Internal disciplinary hearings and legal representation
Any worker who is required to attend a disciplinary hearing has a right under the Employment Relations Act 1999 to be accompanied by another of the employer’s workers or a trade union official. There is no statutory right to be accompanied by any other type of person. Therefore under statute, an employer is not required to allow a worker to be accompanied by a friend or family member who does not work for the employer a or a legal representative, but of course may do so voluntarily by choice.
In Kulkarni v Milton Keynes Hospital NHS Trust  EWHC 1861 (QB), Dr Kulkarni was accused by a patient of inappropriately examining her – a very serious allegation which could lead to him being ‘struck off’. His employer, the Trust, suspended him and started an investigation. The employee was then invited to a disciplinary hearing under the Trust’s contractual disciplinary procedure, which followed a national disciplinary framework.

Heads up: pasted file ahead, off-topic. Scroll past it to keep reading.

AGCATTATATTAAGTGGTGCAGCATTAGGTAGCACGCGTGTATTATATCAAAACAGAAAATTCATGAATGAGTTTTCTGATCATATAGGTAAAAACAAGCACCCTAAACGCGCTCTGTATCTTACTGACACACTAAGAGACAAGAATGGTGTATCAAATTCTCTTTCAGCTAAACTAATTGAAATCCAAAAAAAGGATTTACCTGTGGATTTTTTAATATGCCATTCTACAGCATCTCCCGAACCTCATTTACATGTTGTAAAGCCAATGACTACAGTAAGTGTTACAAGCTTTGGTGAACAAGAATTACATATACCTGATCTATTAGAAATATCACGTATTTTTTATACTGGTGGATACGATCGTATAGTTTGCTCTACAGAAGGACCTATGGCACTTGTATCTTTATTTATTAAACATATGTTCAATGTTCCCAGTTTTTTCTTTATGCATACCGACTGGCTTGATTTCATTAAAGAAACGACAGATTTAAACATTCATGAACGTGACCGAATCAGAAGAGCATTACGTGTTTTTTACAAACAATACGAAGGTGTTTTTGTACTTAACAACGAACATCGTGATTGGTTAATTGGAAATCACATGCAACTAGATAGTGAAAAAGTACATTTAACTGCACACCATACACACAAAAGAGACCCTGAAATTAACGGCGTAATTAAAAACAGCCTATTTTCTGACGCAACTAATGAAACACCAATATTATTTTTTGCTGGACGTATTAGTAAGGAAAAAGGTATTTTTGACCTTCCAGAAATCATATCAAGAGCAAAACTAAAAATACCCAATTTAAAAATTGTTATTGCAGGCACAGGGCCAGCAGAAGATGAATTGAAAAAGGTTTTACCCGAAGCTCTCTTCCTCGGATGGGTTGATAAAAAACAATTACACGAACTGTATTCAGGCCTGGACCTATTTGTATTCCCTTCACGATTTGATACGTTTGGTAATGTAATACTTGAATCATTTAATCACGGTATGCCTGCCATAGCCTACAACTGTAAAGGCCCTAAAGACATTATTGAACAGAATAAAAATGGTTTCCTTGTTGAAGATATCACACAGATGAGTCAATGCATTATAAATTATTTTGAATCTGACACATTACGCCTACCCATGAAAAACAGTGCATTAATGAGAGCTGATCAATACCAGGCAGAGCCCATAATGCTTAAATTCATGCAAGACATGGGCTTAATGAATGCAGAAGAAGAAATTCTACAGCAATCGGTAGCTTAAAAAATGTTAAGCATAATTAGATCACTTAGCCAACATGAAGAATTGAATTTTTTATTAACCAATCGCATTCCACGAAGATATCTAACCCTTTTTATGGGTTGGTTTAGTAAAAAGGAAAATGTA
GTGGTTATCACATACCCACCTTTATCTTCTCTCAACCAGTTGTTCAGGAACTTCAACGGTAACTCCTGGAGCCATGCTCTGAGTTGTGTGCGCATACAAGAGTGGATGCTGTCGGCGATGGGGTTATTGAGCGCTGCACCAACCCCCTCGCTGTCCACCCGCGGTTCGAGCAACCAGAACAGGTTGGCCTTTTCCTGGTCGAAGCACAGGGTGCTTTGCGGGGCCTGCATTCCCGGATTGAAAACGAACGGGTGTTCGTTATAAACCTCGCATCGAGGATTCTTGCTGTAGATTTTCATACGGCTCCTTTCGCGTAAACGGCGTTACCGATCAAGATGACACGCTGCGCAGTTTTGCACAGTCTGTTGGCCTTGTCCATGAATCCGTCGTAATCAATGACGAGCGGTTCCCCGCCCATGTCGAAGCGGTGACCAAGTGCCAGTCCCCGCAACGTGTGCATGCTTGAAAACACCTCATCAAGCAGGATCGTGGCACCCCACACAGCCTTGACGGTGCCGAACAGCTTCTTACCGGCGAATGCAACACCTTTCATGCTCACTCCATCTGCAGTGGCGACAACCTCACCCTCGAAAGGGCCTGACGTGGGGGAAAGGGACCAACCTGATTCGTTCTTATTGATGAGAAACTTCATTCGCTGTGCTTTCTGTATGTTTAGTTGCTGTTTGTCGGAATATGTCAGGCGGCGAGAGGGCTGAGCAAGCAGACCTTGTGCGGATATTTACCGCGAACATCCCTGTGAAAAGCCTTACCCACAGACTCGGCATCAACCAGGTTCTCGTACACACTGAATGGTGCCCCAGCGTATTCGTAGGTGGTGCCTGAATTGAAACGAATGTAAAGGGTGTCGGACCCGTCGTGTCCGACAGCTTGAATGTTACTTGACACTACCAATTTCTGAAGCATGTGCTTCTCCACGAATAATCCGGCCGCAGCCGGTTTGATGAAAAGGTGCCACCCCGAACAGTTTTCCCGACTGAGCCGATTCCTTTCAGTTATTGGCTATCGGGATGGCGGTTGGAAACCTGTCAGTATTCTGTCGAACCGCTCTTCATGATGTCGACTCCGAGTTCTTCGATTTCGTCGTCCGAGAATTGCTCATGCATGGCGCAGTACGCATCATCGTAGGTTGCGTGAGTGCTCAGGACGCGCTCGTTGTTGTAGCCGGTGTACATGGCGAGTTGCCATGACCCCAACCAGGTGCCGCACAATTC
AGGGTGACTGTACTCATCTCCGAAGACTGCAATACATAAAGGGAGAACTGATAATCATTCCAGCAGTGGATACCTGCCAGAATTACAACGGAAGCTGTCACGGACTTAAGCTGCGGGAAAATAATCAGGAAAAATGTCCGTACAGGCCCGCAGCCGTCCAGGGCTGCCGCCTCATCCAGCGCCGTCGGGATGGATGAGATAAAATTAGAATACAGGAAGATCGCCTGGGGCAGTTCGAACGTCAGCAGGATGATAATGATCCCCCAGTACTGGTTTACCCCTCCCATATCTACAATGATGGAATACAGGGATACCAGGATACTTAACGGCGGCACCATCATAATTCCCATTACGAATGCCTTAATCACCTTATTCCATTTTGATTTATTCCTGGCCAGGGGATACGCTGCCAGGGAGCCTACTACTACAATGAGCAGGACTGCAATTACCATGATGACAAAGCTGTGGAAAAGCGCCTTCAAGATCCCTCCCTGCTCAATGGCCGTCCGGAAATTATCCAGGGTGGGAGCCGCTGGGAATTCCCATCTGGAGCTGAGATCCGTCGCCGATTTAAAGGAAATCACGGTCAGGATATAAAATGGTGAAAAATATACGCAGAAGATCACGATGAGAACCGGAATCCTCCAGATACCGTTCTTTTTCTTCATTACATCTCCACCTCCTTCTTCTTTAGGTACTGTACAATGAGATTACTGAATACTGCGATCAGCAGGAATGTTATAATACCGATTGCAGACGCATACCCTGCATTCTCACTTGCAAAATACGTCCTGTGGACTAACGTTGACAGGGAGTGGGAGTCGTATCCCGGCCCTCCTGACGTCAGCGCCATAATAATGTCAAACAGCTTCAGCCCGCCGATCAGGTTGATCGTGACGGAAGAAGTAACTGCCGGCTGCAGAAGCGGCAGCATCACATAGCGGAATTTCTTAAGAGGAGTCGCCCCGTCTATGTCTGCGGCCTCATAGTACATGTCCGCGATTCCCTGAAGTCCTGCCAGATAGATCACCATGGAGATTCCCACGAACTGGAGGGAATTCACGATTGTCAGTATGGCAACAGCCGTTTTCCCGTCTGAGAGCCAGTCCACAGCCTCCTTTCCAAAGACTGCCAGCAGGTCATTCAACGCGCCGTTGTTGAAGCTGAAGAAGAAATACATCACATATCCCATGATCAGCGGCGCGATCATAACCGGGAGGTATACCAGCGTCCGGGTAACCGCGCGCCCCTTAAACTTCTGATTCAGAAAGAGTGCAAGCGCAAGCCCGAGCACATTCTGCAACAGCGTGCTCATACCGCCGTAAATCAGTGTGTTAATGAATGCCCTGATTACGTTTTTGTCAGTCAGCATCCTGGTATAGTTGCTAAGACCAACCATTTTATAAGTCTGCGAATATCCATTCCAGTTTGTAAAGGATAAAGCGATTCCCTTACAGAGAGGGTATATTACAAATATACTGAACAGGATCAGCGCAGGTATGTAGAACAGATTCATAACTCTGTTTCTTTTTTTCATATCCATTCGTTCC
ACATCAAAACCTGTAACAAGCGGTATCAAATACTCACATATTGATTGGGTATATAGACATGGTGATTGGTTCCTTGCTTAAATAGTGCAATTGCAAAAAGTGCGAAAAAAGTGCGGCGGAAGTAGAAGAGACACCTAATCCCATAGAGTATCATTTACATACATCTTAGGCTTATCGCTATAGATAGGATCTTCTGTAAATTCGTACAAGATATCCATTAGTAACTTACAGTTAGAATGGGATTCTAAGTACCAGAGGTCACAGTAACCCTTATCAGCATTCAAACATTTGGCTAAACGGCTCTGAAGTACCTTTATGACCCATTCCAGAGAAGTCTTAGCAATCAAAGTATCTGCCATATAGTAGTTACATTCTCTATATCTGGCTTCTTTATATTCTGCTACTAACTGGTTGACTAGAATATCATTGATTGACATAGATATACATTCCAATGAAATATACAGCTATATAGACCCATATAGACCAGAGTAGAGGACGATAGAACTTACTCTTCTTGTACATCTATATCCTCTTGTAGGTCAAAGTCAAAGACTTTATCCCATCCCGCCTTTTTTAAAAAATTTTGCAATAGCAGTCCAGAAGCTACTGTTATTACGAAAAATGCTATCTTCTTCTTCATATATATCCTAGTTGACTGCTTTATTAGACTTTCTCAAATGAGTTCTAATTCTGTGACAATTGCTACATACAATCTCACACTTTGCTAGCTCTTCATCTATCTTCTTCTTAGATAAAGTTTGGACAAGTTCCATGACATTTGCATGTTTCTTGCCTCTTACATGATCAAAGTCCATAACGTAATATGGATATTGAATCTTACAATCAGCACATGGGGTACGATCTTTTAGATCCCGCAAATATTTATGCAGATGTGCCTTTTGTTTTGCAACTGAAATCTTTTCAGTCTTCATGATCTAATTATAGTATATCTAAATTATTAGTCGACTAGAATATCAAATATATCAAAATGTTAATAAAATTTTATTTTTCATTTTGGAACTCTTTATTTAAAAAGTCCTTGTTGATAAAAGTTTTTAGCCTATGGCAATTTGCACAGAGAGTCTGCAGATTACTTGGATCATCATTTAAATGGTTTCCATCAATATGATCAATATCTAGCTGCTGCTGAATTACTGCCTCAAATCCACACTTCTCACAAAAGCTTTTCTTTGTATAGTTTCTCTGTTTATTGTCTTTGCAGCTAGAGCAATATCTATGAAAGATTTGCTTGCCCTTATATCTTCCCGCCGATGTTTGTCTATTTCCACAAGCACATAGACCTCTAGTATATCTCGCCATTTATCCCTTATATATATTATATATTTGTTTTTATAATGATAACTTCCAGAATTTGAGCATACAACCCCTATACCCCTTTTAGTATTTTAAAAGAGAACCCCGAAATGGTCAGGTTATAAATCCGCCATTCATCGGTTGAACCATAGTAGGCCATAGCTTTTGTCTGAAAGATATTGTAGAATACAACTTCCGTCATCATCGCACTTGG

The employee requested that he be allowed to bring a lawyer to represent him. Under the Trust’s disciplinary procedure, employees were not allowed to have a lawyer represent them at such hearings, and the Trust stated informed Dr Kulkarni that such representation was not necessary. The employee applied to the High Court for a without notice interim injunction to halt proceedings, on grounds including breach of contract by the Trust, for refusing his request.
The High Court refused the injunction holding that an employer’s internal disciplinary rule which disallowed legal representation was not in breach of the principles of natural justice, the implied term of trust and confidence, or Article 6 of the European Convention on Human Rights despite the seriousness of the charges against the employee and their drastic consequences if upheld.